Monday, April 29, 2013

The Black Keys' blues attack, last night at Sprint Center (review)

The Black Keys, Sunday night at Sprint Center.

Posted By on Mon, Apr 29, 2013 at 12:52 PM

The Black Keys are concise on record - they write what are essentially blues songs, minus the showboating and solos that have come to characterize many strains of the genre, plus a little bit of retro soul. It's a kind of punk approach to the blues: loud, fast, simple, direct. If that's your flavor of ice cream, the Black Keys are extremely efficient scoopers of it.

It's not my favorite flavor - I'm susceptible to blues fatigue - but last night's Black Keys show at the Sprint Center was a lesson in the power of brevity: Twenty relatively unvarnished rock songs blasted out to a packed-to-the-rafters crowd over the course of just an hour and a half. The show was a win for just about everybody involved: the band, the fans, the Sprint Center, and downtown Kansas City in general. At 6 p.m., there was a line all the way out to the patio of the Chipotle at 14th Street and Walnut. Inside the Living Room (the Power & Light District's pavilion area), throngs of young people debuted their bright, new spring clothes. There were lots of white shirts and pastel-colored pants and shorts. If P&L owner Cordish Co. didn't have somebody walking around taking marketing pictures, it was a missed opportunity. The Black Keys' appeal is broad, and it hits all the most lucrative demographics.

That's less true of opener the Flaming Lips, which has evidently ditched its giddy, confetti-ridden stage show of the last decade for the darker, more terrifying aesthetic of its last two albums, Embryonic and The Terror. I missed most of the Lips' set, but the group played about 10 songs, David Bowie's "Heroes" among them. Here's the set list.

The Black Keys announced their arrival as exaggerated human shadows behind a white backdrop. Then they circled around into the light of the crowd. They're touring as a quartet, with Gus Seyffert on bass and John Wall on keys. (Seyffert is a Kansas City native, which might help explain the group's discriminating taste in KC nightlife - members were spotted on Saturday night at both Harry's Bar and Tables, in Westport, and the newish jazz club, Kill Devil Club, in the P&L.) Drummer Patrick Carney took up residence at center stage, singer-guitarist Dan Auerbach waved to the crowd from stage left, and the band slid right into "Howlin' For You" - that's the one that goes Da da da da da/Da da da da da.

Carney is a fun drummer to watch - he's gangly as hell, and he bangs up his kit - but the sheer power of Auerbach's guitar work is probably about 75 percent of the reason that everybody loves the Black Keys so much. When Auerbach plays, it's like lightning is coming out of his rig. The tone really does approach the Zeppelin-style hugeness that blew my mind as a teenager. It was definitely registering with the 14-year-old boy in the row ahead of me. I am trying to remember the last time I was as excited about something as this kid was when they played "Gold on the Ceiling." Probably when I was about 14 years old.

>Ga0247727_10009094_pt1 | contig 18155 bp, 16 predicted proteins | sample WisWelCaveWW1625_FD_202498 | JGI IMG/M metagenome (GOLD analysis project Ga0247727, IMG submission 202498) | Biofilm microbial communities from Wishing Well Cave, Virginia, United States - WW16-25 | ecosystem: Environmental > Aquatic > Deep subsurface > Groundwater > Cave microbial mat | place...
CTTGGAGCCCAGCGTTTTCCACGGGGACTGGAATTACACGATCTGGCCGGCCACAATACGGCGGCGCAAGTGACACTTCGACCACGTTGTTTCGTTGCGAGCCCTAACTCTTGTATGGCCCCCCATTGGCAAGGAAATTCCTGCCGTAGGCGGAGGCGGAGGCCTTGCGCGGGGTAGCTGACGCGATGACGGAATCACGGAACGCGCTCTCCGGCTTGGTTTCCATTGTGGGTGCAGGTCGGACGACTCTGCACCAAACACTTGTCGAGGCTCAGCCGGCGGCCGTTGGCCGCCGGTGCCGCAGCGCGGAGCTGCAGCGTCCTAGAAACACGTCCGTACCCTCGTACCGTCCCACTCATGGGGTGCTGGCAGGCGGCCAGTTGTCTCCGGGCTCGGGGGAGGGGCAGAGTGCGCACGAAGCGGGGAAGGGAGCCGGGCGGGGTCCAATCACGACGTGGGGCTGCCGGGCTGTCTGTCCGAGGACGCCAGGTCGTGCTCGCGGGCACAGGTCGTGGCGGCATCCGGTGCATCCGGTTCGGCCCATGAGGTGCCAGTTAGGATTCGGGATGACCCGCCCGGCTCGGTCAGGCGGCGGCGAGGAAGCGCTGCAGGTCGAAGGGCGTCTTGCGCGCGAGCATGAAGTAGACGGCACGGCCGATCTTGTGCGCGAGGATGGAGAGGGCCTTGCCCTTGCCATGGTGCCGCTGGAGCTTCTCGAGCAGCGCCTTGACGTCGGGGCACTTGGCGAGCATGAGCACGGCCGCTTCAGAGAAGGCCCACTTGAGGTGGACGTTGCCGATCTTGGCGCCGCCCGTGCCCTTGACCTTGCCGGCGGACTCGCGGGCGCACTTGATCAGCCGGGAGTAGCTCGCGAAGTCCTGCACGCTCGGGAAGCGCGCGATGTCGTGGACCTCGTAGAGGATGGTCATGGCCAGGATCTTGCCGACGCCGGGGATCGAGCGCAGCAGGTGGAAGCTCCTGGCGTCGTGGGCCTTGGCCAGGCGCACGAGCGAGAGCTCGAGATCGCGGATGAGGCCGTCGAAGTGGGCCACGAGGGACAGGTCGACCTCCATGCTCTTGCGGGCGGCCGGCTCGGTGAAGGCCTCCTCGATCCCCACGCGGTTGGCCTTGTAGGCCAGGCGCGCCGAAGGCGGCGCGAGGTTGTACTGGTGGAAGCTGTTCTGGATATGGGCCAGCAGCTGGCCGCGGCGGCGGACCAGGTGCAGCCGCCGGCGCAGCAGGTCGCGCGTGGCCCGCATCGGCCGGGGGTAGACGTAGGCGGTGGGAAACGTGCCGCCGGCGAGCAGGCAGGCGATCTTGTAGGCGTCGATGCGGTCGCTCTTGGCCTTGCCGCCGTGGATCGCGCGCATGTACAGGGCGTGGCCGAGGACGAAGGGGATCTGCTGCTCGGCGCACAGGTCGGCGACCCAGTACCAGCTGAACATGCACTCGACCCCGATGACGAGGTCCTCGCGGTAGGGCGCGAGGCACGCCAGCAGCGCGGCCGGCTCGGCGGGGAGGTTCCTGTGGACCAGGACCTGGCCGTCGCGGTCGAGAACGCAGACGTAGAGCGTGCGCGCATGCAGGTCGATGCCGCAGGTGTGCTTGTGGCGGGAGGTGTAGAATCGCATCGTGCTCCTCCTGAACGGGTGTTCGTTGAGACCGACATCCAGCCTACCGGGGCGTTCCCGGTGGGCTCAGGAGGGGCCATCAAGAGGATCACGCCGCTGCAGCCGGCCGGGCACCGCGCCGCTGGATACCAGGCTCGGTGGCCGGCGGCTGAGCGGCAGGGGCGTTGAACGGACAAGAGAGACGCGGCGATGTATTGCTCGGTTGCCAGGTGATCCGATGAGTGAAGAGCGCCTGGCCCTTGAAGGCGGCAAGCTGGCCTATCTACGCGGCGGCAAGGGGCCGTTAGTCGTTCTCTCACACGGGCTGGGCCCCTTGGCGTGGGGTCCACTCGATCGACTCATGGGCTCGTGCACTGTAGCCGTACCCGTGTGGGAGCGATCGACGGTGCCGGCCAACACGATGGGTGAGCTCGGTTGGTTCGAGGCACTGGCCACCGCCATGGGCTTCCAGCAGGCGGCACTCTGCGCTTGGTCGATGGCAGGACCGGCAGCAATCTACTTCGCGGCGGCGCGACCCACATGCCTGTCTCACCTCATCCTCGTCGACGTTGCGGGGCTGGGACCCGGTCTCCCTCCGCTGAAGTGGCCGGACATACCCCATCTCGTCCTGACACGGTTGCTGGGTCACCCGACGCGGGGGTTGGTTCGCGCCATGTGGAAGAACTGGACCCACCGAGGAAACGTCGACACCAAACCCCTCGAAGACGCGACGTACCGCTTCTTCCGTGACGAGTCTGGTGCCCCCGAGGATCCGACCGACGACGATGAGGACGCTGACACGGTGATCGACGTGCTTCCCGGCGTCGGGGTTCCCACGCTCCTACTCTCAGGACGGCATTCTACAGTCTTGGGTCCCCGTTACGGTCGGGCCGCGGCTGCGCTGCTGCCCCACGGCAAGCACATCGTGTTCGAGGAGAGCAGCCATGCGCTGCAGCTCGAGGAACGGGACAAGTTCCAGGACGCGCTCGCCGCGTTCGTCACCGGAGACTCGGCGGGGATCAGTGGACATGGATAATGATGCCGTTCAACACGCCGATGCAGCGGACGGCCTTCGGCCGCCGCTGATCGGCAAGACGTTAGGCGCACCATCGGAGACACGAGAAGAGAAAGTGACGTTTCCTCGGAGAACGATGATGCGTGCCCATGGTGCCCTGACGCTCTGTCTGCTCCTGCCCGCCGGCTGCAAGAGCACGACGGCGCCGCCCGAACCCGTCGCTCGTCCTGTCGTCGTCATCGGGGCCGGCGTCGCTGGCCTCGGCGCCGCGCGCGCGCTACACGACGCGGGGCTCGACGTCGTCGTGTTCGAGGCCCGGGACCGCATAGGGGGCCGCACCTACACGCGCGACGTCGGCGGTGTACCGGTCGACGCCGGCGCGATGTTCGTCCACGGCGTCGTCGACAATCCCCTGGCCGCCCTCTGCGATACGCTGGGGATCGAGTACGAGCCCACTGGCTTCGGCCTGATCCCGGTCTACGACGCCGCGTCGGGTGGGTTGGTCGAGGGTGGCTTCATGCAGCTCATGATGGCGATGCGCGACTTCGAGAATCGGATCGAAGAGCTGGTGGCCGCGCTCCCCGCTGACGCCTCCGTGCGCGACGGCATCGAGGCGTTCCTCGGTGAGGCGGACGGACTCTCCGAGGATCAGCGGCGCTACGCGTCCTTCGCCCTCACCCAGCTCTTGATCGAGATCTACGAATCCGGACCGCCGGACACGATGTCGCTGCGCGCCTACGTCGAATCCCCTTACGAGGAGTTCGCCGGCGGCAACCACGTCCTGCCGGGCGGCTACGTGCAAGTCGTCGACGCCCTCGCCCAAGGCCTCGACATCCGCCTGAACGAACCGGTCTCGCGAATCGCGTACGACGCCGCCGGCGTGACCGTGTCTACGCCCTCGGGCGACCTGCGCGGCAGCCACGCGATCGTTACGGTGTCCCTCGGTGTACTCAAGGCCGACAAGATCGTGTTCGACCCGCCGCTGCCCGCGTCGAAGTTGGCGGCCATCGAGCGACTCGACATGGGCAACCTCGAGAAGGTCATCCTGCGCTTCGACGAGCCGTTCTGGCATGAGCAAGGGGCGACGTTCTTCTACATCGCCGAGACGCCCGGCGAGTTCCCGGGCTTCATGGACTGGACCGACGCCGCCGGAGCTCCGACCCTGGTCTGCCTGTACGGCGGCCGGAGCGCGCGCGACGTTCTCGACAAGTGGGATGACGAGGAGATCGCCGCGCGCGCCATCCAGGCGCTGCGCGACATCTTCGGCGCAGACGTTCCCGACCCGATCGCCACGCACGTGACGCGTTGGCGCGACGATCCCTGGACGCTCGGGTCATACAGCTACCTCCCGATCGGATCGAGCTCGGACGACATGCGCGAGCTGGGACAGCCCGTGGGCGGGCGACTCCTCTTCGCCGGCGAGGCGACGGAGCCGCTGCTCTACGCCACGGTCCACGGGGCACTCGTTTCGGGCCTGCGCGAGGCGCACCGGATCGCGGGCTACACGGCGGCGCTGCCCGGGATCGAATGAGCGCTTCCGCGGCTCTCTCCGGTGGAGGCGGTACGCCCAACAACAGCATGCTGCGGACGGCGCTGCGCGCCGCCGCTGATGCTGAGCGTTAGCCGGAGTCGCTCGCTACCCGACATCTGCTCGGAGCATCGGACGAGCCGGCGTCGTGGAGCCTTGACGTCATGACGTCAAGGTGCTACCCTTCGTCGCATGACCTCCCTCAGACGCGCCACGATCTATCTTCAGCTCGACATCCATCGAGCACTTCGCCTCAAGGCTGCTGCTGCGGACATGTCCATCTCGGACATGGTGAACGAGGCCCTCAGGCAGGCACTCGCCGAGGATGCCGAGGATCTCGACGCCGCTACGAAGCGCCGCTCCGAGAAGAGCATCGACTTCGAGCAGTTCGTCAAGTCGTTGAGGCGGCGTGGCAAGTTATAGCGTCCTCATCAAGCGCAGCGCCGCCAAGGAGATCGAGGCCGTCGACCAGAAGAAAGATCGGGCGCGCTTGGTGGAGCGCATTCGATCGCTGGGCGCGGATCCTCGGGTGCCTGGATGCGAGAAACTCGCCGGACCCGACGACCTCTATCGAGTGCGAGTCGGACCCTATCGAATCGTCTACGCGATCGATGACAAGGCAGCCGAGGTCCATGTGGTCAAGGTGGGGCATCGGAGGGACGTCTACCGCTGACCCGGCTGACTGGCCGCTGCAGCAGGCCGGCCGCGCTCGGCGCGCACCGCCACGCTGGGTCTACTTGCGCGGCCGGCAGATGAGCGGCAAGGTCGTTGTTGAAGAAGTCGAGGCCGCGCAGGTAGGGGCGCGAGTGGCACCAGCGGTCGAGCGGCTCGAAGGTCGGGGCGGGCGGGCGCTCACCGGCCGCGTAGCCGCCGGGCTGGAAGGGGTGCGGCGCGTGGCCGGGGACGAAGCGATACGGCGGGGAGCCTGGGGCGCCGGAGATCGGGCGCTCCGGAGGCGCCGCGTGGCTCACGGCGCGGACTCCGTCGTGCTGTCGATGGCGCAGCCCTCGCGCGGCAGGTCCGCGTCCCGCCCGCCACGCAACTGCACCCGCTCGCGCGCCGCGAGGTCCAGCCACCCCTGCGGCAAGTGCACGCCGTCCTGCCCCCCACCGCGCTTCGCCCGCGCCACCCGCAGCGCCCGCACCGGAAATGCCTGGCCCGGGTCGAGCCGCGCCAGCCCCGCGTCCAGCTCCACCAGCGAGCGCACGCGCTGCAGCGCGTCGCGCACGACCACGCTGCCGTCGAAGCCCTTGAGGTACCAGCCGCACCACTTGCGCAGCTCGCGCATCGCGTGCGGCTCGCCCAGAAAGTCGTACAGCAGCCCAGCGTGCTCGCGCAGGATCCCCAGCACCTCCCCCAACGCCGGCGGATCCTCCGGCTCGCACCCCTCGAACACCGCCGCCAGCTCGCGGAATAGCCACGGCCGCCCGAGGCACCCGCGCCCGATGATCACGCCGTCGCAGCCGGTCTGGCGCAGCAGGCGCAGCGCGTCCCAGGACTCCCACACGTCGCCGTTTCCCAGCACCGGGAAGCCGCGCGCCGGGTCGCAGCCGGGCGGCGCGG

After about six songs, Auerbach said, "Now we're going to play some with just the two of us." (It was one of the only things he uttered to the crowd all night; Carney was completely mute throughout.) If, after a couple of those songs, you ventured out to the drink line to get a beer, you would have learned that they stopped serving beer at 9:30 p.m. - a mere half-hour into the set. Where are we, Utah? Come on, Sprint Center!

Other songs of note: "Your Touch," famous (to me) for its inclusion in Eastbound & Down. "Little Black Submarines," from 2011's El Camino, was a highlight. Auerbach kicked it off playing some classical guitar. Everybody knows that a broken heart is blind, he sang. After a few minutes, the stage went dark and silent, and the crowd roared. Then the lights went up, and Auerbach had plugged back into his electric guitar, and they blew out the rest of the song. They did pretty much the same thing on "Ten Cent Pistol" - the song seemed to end, darkness descended, then blam: Back into that bluesy hook. They closed with two of their better-known songs: "Tighten Up," which is the one where he whistles at the outset and says I wanted love, I needed love, most of all, most of all; and "Lonely Boy," which is the song that gets me the closest to understanding the Black Keys' vast appeal.

The encore was "Everlasting Light," the first track on 2010's Brothers. On that, Auerbach sang in a rare falsetto, as a huge disco ball dropped down above the stage and ricocheted light throughout the arena. This kind of fanfare would be considered modest on any other arena-rock act, but given the Black Keys' stripped-down aesthetic, it seemed damn near splashy, if fully earned. I can't pinpoint exactly the secret to the Black Keys' success, but I'd guess it has something to do with that music-to-pomp ratio.

Black Keys Set List:

Howlin' for You
Next Girl
Run Right Back
Same Old Thing
Dead and Gone
Gold on the Ceiling
Girl is on My Mind
Your Touch
Little Black Submarines
Money Maker
Strange Times
Sinister Kid
Nova Baby
Ten Cent Pistol
She's Long Gone
Tighten Up
Lonely Boy


Everlasting Light
I Got Mine

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